b. Collect evidence
Depending on the magnitude and the complexity of the offense, investigations will be carried out by the Executive Director or where appropriate, involvement of external parties deemed can be approved by the Board of Directors.

c. Report
Ensuring a report is issued on a timely basis detailing the findings and conclusions of the investigation including recommendations for action to be taken. The report will only be disclosed to the Executive Director and Board of Directors, and others with a need to know. This is important to avoid damaging the reputation of those suspected of wrong doing and subsequently found innocent.

9. ACTION
In all cases the course of action will be determined in consultation with the members of the Board of Directors.

PREVENTION
a. AFRILAW will follow preventative measures to make the workplace and its projects and programmes safe for vulnerable people. Such measures will also protect staff and the reputation of the organisation.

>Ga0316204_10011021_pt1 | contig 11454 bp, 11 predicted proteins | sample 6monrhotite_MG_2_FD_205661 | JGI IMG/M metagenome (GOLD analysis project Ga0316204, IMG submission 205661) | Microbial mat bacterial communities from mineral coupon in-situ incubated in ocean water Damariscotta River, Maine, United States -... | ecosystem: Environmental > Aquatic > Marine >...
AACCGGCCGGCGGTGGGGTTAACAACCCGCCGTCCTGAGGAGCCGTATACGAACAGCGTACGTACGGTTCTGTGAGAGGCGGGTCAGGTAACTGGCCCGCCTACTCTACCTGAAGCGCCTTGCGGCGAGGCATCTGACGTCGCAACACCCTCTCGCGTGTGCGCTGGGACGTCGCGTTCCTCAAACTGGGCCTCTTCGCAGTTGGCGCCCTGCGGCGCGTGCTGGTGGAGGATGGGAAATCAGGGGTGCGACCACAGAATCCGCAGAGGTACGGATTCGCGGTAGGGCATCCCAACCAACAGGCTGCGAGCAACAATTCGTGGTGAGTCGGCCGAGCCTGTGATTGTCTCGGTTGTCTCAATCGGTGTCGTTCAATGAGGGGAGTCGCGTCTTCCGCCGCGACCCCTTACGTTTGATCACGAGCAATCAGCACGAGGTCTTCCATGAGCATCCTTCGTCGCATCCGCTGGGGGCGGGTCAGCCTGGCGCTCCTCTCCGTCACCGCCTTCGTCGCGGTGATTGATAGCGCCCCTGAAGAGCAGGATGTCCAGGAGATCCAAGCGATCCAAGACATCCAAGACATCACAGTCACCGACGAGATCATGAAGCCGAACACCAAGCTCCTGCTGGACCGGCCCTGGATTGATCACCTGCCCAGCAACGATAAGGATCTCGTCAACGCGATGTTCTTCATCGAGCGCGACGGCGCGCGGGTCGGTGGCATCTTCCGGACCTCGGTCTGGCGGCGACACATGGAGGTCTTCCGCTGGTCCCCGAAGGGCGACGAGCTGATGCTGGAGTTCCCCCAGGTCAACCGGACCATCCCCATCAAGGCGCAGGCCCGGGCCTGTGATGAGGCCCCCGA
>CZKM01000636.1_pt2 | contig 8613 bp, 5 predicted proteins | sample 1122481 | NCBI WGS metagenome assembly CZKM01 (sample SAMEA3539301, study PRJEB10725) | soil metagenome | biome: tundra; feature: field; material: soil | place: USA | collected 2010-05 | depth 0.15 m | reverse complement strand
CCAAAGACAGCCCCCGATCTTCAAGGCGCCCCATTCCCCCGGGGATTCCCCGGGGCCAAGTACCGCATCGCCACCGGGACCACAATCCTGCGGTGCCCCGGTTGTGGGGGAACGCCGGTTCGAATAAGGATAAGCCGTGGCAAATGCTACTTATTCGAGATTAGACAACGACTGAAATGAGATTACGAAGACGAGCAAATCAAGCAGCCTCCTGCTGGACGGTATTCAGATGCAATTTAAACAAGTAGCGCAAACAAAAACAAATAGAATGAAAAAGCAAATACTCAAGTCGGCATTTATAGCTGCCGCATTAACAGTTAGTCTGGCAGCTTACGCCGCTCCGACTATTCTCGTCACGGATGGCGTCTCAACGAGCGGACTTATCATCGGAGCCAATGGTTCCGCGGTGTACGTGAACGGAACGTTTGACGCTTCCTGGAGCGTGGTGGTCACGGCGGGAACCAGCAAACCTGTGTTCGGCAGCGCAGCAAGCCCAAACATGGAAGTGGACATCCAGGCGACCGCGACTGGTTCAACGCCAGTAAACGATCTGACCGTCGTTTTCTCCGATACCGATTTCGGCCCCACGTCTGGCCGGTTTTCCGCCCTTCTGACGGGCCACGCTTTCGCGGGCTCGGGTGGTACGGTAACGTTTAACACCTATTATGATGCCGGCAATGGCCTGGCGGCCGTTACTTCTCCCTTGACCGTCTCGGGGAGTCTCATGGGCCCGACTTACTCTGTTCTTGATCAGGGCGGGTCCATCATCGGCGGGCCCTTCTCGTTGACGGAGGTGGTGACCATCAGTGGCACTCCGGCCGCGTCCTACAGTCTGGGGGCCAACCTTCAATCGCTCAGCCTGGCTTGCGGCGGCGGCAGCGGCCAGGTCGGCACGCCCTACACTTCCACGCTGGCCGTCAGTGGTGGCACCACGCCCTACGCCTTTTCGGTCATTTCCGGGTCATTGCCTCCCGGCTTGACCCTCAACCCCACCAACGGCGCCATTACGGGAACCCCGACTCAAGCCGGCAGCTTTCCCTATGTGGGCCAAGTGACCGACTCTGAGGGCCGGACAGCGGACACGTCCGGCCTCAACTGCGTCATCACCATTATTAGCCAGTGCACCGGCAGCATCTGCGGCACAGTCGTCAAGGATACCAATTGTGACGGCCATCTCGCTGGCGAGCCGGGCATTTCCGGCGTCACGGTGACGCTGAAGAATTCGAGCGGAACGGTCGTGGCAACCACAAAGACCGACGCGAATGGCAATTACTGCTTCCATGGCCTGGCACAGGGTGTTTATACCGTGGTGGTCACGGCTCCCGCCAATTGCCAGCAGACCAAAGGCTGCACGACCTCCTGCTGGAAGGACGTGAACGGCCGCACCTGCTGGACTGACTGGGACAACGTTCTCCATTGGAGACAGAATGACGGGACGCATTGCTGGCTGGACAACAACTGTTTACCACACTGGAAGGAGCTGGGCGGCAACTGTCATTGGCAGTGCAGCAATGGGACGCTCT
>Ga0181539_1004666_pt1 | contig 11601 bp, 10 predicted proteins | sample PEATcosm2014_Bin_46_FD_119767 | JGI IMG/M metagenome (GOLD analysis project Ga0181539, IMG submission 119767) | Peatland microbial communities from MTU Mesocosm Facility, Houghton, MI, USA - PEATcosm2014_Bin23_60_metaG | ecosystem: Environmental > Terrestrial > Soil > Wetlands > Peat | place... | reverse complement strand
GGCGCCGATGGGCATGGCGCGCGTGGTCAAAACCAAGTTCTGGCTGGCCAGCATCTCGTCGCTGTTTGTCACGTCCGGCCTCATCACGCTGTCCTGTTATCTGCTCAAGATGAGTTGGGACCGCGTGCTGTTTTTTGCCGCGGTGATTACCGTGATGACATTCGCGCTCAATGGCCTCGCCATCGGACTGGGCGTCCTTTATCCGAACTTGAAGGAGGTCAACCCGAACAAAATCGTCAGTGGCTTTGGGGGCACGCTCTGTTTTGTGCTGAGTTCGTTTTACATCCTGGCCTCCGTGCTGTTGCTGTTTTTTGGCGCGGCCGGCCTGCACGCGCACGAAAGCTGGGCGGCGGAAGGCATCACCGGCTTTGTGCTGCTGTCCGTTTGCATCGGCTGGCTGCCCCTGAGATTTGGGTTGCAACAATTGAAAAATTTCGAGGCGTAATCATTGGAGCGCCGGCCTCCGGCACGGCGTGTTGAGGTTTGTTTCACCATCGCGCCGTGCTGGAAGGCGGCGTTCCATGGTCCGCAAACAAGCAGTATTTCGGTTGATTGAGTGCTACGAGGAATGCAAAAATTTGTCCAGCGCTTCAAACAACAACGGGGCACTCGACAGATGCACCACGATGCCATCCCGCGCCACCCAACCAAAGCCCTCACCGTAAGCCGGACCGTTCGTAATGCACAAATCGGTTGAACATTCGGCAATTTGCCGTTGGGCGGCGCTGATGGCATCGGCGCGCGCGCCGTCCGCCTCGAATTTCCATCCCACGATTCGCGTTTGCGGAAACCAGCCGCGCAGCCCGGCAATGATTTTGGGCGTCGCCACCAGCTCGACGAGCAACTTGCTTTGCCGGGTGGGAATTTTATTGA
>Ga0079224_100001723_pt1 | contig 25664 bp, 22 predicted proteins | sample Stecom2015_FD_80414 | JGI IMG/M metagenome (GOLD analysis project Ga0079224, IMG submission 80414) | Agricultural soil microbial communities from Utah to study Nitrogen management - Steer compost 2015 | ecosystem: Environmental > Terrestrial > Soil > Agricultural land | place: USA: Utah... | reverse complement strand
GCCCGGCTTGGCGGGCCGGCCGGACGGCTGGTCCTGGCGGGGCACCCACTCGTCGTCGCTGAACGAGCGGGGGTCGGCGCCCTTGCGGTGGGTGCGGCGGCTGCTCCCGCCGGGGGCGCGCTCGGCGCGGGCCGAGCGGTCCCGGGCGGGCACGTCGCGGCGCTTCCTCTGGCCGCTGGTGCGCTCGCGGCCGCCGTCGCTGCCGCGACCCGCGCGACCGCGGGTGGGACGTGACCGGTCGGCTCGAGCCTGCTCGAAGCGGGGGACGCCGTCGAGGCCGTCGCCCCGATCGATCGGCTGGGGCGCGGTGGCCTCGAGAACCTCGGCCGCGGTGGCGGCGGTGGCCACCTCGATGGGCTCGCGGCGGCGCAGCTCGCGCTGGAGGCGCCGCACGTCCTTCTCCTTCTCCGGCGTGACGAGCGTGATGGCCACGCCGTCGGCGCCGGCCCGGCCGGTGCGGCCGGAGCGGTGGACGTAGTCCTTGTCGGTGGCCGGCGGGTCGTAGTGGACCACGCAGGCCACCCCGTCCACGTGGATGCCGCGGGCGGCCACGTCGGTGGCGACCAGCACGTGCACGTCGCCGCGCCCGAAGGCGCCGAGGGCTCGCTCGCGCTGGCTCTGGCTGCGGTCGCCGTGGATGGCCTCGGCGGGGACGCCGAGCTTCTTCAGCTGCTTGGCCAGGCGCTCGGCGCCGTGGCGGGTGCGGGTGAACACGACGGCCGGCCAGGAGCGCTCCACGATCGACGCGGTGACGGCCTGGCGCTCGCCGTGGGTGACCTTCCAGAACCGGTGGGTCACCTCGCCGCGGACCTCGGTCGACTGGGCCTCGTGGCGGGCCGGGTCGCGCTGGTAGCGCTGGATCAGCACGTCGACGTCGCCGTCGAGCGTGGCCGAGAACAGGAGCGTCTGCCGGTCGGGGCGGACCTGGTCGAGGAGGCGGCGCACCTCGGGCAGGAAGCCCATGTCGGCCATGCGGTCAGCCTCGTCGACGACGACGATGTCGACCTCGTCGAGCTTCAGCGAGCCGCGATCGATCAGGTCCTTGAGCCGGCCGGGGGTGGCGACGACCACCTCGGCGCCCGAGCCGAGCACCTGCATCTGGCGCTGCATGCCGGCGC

b. AFRILAW will also encourage its Partners to adopt the highest possible standards in accordance with the scope of their operations and structure.
c. AFRILAW will ensure that all its staff and partners working directly with Vulnerable Persons and, in particular, with children, introduce a system of checks when recruiting new staff that considers the following if appropriate:
I. The same standards should be applied for paid, non-paid, short-term or permanent staff.
II. When a new job is being designed, the role and the issues of child and vulnerable adult protection and risk in that job shall be carefully considered:
i. What contact with children or vulnerable adults will the job involve?
ii. Will the employee have unsupervised access to children or vulnerable adults, or hold a position of trust?